There has been some interesting discussion about Whole Foods (WFMI) in the comments under my recent post. I'm reprinting one of my responses here so everyone can read why I think WFMI has a moat that won't easily be breached.
Thanks for your viewpoint [re: WFMI's high prices harming its ability to establish a moat against Trader Joe's, Wild Oats, and other organics grocers], and I have to say, points well taken -- but, in my humble opinion, mistaken. Here's why: WFMI is in the brand business, not the price business. So as long as the lines are long, they would be nuts to start dropping prices -- unless they can keep their margins high by using their growing buying power to lower their costs. Which is, of course, is what they are going to do as they get bigger.
Right now they are only 165 stores nation-wide. (Albertson's has 2400 by way of comparison.) When they get to 1000 stores, their buying leverage will be immense compared to anyone else they compete with. Then you will see the others who try to compete on price fall by the wayside. Competing on price just sucks as a business plan. So 'whole paycheck' [Whole Foods' nickname in some areas] with long lines? YEAH BABY!!! That just SCREAMS moat!
Trader Joe's, by the way, has really low prices -- which means they have really low margins, which means it's hard for them to grow quickly and easy for them to be attacked. At some point, they either decide to stay small (their current plan) and not go head up against WFMI, or, like Wild Oats, they will be crushed by a superior product at a superior price. Any pricing model that TJ can use, WFMI can use better because they are much bigger. In the grocery business, size is price. (WMT vs KMART would be an apt comparison should TJ decide to take WFMI on, and as you know, KMART is bye-bye.)
As to 'whole paycheck', that's what they said when Starbucks sold coffee for 20 times the going price -- and that didn't turn out so badly, did it? John Mackey, who runs WFMI, tells a story of his startup days to this point: He and his wife were working 80 hours a week and taking home $200 a month. He was roundly criticized by his hippie friends for being too high priced. He decided then and there to build a business based on solid core values that included making a solid return on invested capital. He's done so for the last ten years and if he keeps up the intelligent growth, WFMI can go on this way for my lifetime, no question.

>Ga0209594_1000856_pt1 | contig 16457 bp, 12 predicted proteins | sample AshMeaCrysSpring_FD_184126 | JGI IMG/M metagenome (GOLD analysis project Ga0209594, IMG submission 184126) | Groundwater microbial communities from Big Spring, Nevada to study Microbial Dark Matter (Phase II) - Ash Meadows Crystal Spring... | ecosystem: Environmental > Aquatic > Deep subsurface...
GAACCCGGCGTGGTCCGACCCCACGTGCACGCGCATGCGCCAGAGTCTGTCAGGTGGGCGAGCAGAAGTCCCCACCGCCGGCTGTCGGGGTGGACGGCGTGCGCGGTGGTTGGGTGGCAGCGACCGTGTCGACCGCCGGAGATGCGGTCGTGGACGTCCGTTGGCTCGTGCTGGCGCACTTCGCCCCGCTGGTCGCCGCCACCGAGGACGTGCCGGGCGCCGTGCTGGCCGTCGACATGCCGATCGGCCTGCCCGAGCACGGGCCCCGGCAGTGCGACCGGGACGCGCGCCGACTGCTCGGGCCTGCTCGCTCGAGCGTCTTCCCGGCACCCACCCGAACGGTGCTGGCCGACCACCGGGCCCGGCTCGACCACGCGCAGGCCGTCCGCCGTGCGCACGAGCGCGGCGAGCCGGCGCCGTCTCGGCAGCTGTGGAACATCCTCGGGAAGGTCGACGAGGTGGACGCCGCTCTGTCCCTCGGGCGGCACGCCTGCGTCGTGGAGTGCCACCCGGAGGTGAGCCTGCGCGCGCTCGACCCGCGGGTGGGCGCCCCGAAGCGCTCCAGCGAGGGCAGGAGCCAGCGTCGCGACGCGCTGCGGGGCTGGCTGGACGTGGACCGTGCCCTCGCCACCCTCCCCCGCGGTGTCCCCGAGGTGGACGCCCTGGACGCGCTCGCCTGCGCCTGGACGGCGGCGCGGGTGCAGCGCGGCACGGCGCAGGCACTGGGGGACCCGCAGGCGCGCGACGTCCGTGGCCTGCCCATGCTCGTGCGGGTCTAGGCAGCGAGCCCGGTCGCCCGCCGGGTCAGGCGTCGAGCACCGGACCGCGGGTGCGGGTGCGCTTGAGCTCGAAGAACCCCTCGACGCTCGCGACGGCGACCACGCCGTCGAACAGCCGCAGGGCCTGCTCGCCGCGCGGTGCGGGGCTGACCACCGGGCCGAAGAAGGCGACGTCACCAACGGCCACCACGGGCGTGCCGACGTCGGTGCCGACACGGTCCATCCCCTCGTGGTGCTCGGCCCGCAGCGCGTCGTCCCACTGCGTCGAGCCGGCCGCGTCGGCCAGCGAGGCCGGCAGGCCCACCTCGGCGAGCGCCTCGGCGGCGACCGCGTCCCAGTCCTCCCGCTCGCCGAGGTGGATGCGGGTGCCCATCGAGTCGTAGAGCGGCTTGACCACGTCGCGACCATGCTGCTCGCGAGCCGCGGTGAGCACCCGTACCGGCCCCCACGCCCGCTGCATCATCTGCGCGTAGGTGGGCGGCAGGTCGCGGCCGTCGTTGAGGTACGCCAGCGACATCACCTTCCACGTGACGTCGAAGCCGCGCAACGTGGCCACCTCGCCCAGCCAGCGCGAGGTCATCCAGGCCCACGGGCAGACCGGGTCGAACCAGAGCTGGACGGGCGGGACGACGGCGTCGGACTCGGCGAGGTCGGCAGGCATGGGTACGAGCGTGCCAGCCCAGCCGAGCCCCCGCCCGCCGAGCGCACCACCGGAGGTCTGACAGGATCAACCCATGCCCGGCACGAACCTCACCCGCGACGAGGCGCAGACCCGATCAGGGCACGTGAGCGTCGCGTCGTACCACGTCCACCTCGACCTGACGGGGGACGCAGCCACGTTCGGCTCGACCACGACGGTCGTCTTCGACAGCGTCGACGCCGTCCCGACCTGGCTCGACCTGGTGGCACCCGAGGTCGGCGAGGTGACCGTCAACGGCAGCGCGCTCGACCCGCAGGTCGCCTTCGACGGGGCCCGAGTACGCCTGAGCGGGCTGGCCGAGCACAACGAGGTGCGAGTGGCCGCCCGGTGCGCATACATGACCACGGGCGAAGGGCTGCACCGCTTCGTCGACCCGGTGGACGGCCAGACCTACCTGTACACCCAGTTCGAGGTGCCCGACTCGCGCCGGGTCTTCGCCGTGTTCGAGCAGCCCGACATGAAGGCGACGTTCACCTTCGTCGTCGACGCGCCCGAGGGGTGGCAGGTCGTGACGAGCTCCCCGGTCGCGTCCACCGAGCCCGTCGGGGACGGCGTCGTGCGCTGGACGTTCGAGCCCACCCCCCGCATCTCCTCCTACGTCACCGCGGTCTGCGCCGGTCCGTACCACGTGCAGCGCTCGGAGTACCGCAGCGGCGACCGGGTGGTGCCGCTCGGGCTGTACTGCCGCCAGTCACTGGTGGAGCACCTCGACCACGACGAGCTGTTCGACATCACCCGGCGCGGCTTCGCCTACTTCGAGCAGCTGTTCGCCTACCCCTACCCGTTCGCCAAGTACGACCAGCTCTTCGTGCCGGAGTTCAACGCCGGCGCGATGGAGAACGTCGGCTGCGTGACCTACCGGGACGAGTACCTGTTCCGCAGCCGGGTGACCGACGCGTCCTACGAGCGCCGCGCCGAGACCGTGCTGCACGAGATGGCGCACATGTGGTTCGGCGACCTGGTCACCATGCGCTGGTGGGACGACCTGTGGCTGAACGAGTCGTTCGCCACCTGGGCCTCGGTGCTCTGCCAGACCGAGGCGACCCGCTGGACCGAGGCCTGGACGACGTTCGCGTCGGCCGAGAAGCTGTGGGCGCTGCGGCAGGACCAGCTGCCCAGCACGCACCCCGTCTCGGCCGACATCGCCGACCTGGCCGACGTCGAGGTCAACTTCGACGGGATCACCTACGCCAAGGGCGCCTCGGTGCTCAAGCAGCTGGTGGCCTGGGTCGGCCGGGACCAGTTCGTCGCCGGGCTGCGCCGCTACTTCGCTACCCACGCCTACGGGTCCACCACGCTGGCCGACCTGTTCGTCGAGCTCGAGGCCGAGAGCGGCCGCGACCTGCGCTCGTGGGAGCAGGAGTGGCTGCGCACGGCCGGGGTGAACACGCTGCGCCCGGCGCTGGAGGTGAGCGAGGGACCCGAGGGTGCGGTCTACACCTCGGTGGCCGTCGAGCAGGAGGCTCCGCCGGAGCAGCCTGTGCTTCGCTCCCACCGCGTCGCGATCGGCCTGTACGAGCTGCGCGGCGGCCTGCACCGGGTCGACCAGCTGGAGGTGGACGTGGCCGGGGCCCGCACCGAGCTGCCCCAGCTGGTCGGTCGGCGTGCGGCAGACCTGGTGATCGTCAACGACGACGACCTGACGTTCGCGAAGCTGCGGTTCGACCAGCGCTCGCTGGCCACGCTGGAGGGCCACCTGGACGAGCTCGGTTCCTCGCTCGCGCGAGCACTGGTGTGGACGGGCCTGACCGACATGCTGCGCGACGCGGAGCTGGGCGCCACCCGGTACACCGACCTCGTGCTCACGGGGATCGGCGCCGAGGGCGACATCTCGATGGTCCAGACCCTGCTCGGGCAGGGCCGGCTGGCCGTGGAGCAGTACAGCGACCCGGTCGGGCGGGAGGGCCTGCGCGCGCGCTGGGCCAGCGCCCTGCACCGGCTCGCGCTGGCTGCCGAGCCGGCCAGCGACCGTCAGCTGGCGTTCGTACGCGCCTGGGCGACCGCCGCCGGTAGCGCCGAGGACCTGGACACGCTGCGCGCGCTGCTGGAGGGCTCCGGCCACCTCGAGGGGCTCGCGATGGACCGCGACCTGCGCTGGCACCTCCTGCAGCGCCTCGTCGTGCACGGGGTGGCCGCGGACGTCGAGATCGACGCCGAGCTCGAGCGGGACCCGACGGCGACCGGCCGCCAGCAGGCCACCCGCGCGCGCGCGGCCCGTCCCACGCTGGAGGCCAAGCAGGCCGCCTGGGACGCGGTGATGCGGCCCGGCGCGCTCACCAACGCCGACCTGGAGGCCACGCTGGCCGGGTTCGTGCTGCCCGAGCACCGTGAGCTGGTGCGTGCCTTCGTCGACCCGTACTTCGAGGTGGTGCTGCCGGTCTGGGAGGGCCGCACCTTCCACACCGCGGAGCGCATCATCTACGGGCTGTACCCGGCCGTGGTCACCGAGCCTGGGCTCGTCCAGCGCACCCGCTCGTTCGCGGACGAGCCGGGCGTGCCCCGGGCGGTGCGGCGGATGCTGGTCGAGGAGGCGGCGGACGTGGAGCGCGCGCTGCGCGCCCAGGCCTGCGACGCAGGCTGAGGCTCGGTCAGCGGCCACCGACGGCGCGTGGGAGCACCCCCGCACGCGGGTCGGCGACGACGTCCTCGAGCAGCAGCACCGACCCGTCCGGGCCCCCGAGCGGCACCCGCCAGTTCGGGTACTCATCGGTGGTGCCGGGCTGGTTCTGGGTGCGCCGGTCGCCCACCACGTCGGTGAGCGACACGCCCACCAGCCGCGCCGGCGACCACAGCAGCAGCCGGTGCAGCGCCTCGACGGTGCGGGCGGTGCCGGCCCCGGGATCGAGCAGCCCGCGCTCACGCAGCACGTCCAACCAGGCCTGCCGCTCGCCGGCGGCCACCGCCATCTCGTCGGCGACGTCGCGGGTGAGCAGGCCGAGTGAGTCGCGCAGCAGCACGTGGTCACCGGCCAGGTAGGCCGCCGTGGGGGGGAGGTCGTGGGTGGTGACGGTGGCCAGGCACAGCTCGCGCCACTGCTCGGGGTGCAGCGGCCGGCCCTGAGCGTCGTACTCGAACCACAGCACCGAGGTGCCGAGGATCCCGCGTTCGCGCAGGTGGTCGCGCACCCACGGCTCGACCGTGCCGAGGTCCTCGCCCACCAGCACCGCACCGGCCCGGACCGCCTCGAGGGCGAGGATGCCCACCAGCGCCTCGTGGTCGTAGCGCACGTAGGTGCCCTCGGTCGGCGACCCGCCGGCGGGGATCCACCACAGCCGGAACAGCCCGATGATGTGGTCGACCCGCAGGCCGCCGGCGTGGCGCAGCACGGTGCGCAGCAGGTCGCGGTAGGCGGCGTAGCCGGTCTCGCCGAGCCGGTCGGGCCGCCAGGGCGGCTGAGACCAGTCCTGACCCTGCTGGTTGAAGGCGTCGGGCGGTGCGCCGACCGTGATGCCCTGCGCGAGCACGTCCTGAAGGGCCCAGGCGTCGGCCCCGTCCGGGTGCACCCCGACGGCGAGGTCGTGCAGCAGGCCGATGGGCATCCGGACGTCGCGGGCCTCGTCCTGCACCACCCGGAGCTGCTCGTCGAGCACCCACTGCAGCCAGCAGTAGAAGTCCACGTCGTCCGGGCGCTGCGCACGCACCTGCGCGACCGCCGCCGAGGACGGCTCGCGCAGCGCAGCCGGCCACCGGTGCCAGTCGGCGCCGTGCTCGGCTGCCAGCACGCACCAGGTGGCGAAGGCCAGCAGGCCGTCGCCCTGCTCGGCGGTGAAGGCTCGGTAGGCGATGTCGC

So here's the point: when you are evaluating a business to own, since you are only going to own a few great businesses, it's important to learn how to spot a solid Moat that is durable. What I've done here is tell you why I think the WFMI Moat is durable. But that really sort of follows noticing that WFMI's numbers scream MOAT! The WFMI castle has been under attack for its entire lifetime, but the Big Five numbers tell us that the attackers aren't getting across the Moat.
From that point we can dig in and see if we can figure out what the Moat is and how durable it is. For my nickel, the moat is getting wider and deeper (and that's backed up with the Big Five getting bigger and better). **
So defining the Moat is two parts:**
Do the Big Five show a durable moat?
Can you figure out why?
Both are important to know before we buy.
WFMI has a brand moat that is far superior to trying to compete on price. Their brand includes the best staff, the best natural fast food, the best fresh food and the best shopping environment in the grocery buisness. Obviously people are willing to pay for the whole experience. You should see the lines in the Columbus Circle, NYC store on Saturday night!
Competing with this Brand on the basis of price is suicidal. The dying old school grocery stores are trying to get into this business and will try to compete on price, killing WFMI's competitors from below while they in turn are being eaten by WalMart from even farther below. WFMI competes with a branded quality experience that simply is not matched in their industry. That plus the best pricing model in the business is their moat and, as I said, it's getting wider by the day.
So now that you see how I think about it, instead of debating this one, how about finding one that you feel this way about. Write me and defend your wonderful business that is available at an attractive price, and I'll post it here for the world to see how you go about it. And, believe me, since WFMI is pushing up against its Sticker price (the time when a Rule # 1 investor gets out -- temporarily), I'm looking for the next wonderful thing to put on my Watch List.
Now go play (but before you do, go find me a great Rule #1 business to buy!)